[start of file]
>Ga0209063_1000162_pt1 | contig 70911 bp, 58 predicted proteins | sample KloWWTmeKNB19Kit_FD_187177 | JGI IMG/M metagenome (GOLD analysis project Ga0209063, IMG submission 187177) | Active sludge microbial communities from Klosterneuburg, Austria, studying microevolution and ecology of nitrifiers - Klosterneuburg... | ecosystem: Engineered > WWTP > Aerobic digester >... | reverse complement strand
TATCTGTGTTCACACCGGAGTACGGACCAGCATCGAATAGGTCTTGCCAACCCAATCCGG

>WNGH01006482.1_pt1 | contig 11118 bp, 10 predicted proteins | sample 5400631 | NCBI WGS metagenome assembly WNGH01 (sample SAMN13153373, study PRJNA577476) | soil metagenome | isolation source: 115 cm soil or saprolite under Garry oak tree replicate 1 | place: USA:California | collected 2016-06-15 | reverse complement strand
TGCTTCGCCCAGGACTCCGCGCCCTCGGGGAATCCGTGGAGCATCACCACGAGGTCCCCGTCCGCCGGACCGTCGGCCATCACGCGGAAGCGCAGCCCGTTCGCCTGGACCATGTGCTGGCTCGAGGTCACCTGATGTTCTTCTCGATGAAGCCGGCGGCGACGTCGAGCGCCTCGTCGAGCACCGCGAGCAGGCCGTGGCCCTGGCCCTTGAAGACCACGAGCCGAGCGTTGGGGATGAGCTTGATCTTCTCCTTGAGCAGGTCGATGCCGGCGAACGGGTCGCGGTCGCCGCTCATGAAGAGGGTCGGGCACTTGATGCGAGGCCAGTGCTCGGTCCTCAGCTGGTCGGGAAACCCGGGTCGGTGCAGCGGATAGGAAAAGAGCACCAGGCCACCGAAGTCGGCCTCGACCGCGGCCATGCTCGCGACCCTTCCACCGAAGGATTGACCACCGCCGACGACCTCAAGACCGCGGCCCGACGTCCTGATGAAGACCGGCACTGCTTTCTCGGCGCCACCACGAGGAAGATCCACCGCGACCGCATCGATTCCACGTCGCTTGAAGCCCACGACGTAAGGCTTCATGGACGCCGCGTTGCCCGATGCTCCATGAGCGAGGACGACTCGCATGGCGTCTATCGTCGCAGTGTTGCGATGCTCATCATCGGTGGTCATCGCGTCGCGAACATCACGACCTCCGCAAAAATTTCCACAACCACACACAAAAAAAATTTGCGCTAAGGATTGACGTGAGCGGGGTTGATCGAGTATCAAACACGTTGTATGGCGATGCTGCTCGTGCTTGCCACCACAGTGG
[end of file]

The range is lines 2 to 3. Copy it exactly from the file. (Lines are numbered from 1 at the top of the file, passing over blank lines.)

TATCTGTGTTCACACCGGAGTACGGACCAGCATCGAATAGGTCTTGCCAACCCAATCCGG

>WNGH01006482.1_pt1 | contig 11118 bp, 10 predicted proteins | sample 5400631 | NCBI WGS metagenome assembly WNGH01 (sample SAMN13153373, study PRJNA577476) | soil metagenome | isolation source: 115 cm soil or saprolite under Garry oak tree replicate 1 | place: USA:California | collected 2016-06-15 | reverse complement strand